Patricia Pat-Yue Chang, MD, MHS, associate professor in the division of cardiology, and Sameer Arora, MD, MPH, fellow in the division of cardiology, are co-authors of a study that shows an increase in comorbidities and mortality risk among hospitalized patients with acute decompensated HFpEF and HFrEF.
The study published in the journal Circulation looks at temporal trends in the burden of comorbidities and associated risk of mortality among patients with heart failure (HF) with preserved ejection fraction (HFpEF), in which the left ventricle of the heart is not able to relax enough to fill properly with blood, and HF with reduced ejection fraction (HFrEF), in which the left ventricle is not able contract enough to pump out as much blood.
Senior author of the study Melissa Caughey, PhD, epidemiologist and instructor in the UNC/NC State Joint Department of Biomedical Engineering, says the findings are consistent with the hypothesis that the epidemiology of heart failure is evolving.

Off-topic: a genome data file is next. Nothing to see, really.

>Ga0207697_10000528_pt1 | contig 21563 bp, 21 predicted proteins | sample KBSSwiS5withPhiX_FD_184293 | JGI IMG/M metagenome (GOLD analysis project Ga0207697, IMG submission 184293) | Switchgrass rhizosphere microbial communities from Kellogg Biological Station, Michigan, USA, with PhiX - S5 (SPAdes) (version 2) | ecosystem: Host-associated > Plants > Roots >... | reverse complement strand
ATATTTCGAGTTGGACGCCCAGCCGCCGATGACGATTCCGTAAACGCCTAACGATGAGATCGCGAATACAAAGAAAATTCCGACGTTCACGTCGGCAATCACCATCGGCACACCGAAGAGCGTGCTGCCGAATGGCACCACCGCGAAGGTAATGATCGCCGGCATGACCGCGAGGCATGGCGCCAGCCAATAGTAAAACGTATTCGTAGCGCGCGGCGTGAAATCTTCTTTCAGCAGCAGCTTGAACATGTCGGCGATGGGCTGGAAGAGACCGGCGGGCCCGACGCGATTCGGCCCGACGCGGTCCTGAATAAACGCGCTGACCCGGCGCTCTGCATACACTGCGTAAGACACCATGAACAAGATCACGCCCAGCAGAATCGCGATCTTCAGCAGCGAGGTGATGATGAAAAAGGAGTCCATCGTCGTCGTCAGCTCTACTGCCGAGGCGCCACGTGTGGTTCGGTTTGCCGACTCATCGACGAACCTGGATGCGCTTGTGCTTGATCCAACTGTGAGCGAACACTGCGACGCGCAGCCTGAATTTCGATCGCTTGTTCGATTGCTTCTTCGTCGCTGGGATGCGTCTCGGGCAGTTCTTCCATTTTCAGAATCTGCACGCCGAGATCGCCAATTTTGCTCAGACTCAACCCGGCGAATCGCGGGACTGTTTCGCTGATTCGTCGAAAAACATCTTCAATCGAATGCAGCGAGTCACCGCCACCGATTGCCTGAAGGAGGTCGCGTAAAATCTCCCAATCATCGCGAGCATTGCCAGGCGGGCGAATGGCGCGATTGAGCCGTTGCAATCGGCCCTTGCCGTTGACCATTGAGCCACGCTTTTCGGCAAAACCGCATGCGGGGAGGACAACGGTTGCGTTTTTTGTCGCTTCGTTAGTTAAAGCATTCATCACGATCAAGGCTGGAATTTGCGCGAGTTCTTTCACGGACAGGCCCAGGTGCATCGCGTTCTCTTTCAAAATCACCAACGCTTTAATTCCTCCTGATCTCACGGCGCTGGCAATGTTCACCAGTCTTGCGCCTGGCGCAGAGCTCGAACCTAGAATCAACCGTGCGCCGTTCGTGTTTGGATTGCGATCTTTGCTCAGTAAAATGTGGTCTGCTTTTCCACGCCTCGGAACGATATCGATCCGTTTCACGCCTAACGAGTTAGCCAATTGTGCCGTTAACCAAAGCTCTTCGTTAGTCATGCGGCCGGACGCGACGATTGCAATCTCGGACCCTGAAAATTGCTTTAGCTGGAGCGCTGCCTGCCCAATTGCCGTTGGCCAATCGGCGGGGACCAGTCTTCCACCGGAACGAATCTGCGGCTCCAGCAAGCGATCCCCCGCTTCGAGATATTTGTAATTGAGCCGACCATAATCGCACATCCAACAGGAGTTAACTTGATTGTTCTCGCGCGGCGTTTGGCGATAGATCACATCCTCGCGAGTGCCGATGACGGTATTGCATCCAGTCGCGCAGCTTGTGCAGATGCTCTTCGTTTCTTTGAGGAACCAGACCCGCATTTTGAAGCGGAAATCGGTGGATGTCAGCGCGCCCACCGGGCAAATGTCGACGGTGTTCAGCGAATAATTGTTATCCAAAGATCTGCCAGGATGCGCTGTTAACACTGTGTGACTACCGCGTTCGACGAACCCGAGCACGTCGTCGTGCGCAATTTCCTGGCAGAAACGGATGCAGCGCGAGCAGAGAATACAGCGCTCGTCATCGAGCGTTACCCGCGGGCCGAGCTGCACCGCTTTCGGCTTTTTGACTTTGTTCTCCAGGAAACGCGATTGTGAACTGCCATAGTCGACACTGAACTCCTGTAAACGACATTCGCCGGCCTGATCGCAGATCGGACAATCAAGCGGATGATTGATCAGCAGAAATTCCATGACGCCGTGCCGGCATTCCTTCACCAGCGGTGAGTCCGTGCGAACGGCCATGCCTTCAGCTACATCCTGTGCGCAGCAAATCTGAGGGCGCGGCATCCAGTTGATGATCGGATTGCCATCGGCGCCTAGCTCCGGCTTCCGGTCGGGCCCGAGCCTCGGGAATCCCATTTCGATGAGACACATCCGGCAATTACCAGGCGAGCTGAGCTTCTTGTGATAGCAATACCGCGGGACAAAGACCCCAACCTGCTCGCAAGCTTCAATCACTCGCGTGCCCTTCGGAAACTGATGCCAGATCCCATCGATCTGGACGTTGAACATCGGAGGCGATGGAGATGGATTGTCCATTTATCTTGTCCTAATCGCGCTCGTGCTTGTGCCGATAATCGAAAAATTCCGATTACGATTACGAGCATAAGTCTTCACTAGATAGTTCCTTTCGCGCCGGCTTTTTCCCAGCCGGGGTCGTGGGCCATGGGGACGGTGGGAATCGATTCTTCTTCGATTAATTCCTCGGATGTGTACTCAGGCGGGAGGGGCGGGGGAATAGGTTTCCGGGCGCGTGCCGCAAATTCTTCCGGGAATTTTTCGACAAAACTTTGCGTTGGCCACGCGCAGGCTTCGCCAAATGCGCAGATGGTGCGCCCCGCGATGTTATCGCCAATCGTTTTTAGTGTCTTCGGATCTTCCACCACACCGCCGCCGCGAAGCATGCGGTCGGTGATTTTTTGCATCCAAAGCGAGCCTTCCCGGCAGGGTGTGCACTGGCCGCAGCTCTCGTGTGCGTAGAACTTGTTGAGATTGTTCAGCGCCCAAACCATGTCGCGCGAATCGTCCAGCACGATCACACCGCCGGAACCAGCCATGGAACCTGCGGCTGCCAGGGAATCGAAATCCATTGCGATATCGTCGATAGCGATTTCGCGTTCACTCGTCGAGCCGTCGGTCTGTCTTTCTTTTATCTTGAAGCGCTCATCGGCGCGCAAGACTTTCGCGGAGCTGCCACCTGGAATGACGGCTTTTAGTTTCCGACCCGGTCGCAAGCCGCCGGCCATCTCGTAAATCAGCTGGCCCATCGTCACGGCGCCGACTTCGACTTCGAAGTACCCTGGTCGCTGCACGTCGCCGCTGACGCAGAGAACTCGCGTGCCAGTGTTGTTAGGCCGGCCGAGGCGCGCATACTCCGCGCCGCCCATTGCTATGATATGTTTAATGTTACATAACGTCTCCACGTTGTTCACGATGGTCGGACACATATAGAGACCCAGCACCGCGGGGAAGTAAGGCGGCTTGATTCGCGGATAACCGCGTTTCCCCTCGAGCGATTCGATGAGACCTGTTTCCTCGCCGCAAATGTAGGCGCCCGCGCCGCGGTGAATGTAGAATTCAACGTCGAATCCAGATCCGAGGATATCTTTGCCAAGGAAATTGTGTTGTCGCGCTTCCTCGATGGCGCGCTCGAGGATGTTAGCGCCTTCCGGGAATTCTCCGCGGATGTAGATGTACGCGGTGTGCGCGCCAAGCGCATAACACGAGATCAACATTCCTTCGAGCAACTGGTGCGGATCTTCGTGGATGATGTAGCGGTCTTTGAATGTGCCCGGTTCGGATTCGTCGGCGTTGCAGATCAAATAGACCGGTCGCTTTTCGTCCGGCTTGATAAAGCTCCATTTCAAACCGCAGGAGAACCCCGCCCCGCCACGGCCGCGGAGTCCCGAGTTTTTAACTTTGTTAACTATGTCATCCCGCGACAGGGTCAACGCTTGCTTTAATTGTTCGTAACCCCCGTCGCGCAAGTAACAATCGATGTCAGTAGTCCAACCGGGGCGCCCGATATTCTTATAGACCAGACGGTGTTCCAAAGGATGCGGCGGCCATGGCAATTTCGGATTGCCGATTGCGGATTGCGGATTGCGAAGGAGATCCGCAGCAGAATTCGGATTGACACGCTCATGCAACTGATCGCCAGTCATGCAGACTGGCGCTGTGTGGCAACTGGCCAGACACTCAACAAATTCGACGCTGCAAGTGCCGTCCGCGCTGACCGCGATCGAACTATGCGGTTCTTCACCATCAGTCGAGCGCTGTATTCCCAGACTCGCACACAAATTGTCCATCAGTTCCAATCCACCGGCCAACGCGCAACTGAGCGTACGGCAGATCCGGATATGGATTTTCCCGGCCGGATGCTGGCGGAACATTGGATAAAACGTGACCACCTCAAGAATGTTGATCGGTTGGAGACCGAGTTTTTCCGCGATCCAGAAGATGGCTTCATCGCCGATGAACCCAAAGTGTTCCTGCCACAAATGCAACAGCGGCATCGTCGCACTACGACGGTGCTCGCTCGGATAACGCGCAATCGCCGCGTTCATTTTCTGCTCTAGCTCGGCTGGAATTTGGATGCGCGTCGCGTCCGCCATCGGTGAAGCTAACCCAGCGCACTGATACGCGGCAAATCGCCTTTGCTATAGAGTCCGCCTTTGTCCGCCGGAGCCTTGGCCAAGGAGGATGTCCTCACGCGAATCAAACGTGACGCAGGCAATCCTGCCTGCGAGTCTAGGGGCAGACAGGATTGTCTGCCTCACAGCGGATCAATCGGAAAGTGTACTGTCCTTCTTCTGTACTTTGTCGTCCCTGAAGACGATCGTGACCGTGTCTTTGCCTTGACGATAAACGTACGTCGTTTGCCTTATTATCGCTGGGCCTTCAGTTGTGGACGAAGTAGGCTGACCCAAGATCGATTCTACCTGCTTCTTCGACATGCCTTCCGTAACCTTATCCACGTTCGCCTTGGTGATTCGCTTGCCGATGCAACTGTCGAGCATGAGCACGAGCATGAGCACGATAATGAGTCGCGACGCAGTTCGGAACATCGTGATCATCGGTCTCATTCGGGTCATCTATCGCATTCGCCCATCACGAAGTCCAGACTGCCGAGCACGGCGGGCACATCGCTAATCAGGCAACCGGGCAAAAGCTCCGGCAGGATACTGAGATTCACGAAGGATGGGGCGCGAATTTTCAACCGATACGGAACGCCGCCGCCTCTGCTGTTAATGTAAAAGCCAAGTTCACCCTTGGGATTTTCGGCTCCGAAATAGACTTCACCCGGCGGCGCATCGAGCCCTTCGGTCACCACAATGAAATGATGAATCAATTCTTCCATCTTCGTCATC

“The medical complexity of patients hospitalized with HFpEF and HFrEF appears to be increasing over time,” said Caughey. “We used data from the surveillance component of the Atherosclerosis Risk in Communities (ARIC) study to examine HF-related hospitalizations from four U.S. areas from 2005 to 2014.”
Just over 5,400 hospitalizations were analyzed, with stratification by heart failure type and sex. Caughey says the following comorbidities were extracted from medical records: coronary artery disease, peripheral artery disease, hypertension, pulmonary hypertension, atrial fibrillation, stroke/transient ischemic attack (TIA), valvular heart disease, myocardial infarction, body mass index, diabetes mellitus, serum creatinine, chronic obstructive pulmonary disease (COPD), sleep apnea, depression, anemia, and thyroid disease.
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